The symposium welcomed artist Katie Numi (Belize City, Belize) elaborating about discrimination in art schools, feminist designer Lisa Baumgarten (Berlin, Germany) pointing out how discrimination follows design, design follows discrimination, and typographer Charlotte Rohde (Amsterdam, Netherlands) speaking about feminist discourse in typography.
KATIE NUMI USHER studied fine art at the Escuela Superior de Artes de Yucatán in Mexico. Three semesters before acquiring a degree, she returned to Belize, where she has been exploring Blackness, Black female erasure and questioning the status quo, in the Belizean context specifically questioning and deconstructing the colonial mindset through art.
LISA BAUMGARTEN is co-founder of the platform Teaching Design, which approaches design education from intersectional-feminist and decolonial perspectives. She works as a freelance designer and art director. She teaches at design colleges and universities in Germany. As a design educator, her focus is on exploring scopes for action and empowering students to question and break through established structures.
CHARLOTTE ROHDE is a (type-)designer and artist (1992, DE), currently based in Amsterdam. As part of the Sandberg Design Department, she is researching on how type as an extension of the body can function to shape feminist discourses within our society. Her work reaches from designing posters, books and her own typefaces to ceramic sculptures and spacial installations. She also writes poetry and essays, teaches workshops and hosts various events.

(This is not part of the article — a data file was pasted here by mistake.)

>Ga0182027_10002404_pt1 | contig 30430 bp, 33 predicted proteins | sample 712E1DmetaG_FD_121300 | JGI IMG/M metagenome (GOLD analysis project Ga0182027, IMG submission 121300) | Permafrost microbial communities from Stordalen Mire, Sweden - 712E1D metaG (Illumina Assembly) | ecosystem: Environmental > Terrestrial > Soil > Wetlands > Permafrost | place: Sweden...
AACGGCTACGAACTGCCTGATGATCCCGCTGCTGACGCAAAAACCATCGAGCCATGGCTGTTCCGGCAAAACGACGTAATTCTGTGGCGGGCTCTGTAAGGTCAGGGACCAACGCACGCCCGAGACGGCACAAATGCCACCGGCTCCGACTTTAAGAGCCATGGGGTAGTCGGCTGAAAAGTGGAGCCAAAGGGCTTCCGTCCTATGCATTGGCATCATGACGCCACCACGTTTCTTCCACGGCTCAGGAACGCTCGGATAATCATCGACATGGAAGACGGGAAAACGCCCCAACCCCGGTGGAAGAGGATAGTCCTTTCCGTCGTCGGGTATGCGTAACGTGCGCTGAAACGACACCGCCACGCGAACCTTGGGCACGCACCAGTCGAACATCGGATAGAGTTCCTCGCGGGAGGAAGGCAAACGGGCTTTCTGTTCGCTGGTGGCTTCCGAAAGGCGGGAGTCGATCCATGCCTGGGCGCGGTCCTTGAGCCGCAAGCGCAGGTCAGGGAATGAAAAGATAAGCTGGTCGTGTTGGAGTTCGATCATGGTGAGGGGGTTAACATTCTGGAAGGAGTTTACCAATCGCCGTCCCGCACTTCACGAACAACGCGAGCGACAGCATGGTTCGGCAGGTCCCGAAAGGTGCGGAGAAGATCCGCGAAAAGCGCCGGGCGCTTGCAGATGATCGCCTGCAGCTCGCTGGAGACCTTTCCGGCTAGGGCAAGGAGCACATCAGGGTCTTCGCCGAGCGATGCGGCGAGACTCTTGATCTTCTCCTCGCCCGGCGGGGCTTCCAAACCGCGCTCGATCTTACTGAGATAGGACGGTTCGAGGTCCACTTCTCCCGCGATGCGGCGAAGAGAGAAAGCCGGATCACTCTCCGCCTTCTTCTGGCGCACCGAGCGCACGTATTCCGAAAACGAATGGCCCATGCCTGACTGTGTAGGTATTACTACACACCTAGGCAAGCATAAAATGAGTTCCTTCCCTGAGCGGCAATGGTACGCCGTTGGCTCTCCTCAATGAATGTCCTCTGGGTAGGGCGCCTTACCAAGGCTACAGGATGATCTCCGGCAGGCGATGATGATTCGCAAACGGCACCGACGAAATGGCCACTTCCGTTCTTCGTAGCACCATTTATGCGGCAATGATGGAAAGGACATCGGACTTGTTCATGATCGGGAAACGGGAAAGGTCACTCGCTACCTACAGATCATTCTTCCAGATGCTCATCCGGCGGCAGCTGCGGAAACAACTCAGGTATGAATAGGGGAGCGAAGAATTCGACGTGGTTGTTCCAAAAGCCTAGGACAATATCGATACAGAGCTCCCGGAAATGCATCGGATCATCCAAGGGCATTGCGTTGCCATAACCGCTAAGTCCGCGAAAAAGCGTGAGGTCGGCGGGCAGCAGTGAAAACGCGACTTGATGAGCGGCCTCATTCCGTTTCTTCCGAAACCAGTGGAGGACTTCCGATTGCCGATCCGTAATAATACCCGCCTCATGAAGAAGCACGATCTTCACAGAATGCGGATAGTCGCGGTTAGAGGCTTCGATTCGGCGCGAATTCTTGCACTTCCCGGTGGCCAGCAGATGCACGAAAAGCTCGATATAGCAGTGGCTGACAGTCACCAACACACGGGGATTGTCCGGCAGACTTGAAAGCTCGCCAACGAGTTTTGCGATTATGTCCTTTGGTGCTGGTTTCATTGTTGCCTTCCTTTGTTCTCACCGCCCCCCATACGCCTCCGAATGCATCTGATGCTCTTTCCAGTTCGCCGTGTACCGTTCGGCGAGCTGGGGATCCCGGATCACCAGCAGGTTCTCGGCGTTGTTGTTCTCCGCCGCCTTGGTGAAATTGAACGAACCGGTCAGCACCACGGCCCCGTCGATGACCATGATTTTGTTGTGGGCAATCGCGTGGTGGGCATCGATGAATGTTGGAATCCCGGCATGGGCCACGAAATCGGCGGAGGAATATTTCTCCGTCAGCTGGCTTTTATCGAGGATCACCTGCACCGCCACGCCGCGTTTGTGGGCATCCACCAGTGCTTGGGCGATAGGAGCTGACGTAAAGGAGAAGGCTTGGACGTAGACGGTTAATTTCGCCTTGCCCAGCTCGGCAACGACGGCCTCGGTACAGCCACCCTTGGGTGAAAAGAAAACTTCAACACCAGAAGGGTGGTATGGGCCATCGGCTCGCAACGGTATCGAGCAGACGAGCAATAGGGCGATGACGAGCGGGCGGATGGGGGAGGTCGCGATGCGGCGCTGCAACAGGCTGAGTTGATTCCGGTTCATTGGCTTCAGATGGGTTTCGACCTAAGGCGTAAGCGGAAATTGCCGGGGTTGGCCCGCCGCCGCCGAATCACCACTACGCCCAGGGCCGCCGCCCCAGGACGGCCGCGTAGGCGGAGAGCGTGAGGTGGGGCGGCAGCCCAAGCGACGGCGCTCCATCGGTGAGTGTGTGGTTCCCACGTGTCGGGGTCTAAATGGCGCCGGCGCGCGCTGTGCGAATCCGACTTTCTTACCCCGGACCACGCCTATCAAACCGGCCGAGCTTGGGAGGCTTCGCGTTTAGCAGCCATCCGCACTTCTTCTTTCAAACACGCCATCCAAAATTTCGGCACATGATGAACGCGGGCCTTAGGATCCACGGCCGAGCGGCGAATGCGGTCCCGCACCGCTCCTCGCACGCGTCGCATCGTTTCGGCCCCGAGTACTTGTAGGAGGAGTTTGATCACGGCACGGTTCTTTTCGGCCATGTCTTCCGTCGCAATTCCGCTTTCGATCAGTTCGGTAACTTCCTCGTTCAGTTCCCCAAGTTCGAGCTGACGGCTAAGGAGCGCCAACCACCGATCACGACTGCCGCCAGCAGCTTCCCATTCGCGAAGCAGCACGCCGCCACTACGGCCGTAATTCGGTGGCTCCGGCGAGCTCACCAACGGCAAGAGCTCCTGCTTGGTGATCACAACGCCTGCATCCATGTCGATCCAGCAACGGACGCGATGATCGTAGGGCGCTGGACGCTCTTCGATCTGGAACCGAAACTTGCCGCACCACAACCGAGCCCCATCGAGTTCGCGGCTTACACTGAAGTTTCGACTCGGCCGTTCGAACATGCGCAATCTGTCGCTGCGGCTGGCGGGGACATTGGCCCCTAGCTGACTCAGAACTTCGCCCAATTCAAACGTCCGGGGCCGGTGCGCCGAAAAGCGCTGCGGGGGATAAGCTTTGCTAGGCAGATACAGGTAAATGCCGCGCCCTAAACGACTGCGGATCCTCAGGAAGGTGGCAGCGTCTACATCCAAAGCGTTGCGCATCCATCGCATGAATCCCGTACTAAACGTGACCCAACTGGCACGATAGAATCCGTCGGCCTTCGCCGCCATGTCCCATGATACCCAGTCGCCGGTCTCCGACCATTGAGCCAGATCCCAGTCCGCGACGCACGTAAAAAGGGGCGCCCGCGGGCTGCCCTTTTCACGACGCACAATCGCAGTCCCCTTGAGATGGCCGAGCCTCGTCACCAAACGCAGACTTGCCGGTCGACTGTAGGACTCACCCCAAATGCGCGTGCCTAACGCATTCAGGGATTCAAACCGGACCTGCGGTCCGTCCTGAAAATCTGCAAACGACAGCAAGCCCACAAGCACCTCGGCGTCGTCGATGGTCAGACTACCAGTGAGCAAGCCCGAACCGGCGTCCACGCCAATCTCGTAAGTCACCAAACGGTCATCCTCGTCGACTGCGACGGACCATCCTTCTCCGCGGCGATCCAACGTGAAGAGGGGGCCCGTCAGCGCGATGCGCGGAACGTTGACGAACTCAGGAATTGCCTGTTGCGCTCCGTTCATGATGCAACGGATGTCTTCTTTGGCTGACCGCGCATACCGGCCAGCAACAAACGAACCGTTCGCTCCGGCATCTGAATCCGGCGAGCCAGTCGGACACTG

Each of the guests hold a presentation in reaction on how can we transform the art and design field to be more inclusive – transformative; decolonised, queer and intersectional. Strategies to follow transformative discourse were discussed from art, design and typographical perspective in order to embrace an inclusive practice.
More than 70 designers and educators joined from Berlin, Ghent, Hamburg, Leipzig, London, Montreal, New York, Oslo and Sharjah. Unfortunately, the event was verbally violated by the last speaker (transcript in the video). Read an elaborated essay about the Symposium soon. There’s no other feminism than the intersectional, there’s no other perspective than the queer one, there is no other process than the decolonised. We need to keep doing the work to eliminate hate, ignorance and privilege and push for an intersectional and decolonised approach to design and the world at large.